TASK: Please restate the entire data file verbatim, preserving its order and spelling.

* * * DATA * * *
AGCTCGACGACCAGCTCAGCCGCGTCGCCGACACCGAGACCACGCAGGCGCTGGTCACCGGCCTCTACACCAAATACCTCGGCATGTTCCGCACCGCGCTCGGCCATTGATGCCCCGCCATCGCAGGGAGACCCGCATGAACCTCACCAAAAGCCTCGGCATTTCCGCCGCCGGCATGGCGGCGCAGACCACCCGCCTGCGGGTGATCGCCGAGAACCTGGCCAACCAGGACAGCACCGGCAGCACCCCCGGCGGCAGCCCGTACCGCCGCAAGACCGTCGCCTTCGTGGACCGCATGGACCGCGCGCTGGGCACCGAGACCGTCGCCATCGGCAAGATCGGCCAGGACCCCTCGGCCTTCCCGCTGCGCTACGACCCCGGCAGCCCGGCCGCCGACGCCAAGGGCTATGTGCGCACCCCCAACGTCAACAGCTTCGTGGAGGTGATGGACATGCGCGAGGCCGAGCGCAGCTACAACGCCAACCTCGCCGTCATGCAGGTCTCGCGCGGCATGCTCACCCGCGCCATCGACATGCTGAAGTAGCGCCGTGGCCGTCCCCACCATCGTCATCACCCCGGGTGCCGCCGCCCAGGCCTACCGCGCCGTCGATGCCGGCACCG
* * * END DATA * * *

AGCTCGACGACCAGCTCAGCCGCGTCGCCGACACCGAGACCACGCAGGCGCTGGTCACCGGCCTCTACACCAAATACCTCGGCATGTTCCGCACCGCGCTCGGCCATTGATGCCCCGCCATCGCAGGGAGACCCGCATGAACCTCACCAAAAGCCTCGGCATTTCCGCCGCCGGCATGGCGGCGCAGACCACCCGCCTGCGGGTGATCGCCGAGAACCTGGCCAACCAGGACAGCACCGGCAGCACCCCCGGCGGCAGCCCGTACCGCCGCAAGACCGTCGCCTTCGTGGACCGCATGGACCGCGCGCTGGGCACCGAGACCGTCGCCATCGGCAAGATCGGCCAGGACCCCTCGGCCTTCCCGCTGCGCTACGACCCCGGCAGCCCGGCCGCCGACGCCAAGGGCTATGTGCGCACCCCCAACGTCAACAGCTTCGTGGAGGTGATGGACATGCGCGAGGCCGAGCGCAGCTACAACGCCAACCTCGCCGTCATGCAGGTCTCGCGCGGCATGCTCACCCGCGCCATCGACATGCTGAAGTAGCGCCGTGGCCGTCCCCACCATCGTCATCACCCCGGGTGCCGCCGCCCAGGCCTACCGCGCCGTCGATGCCGGCACCG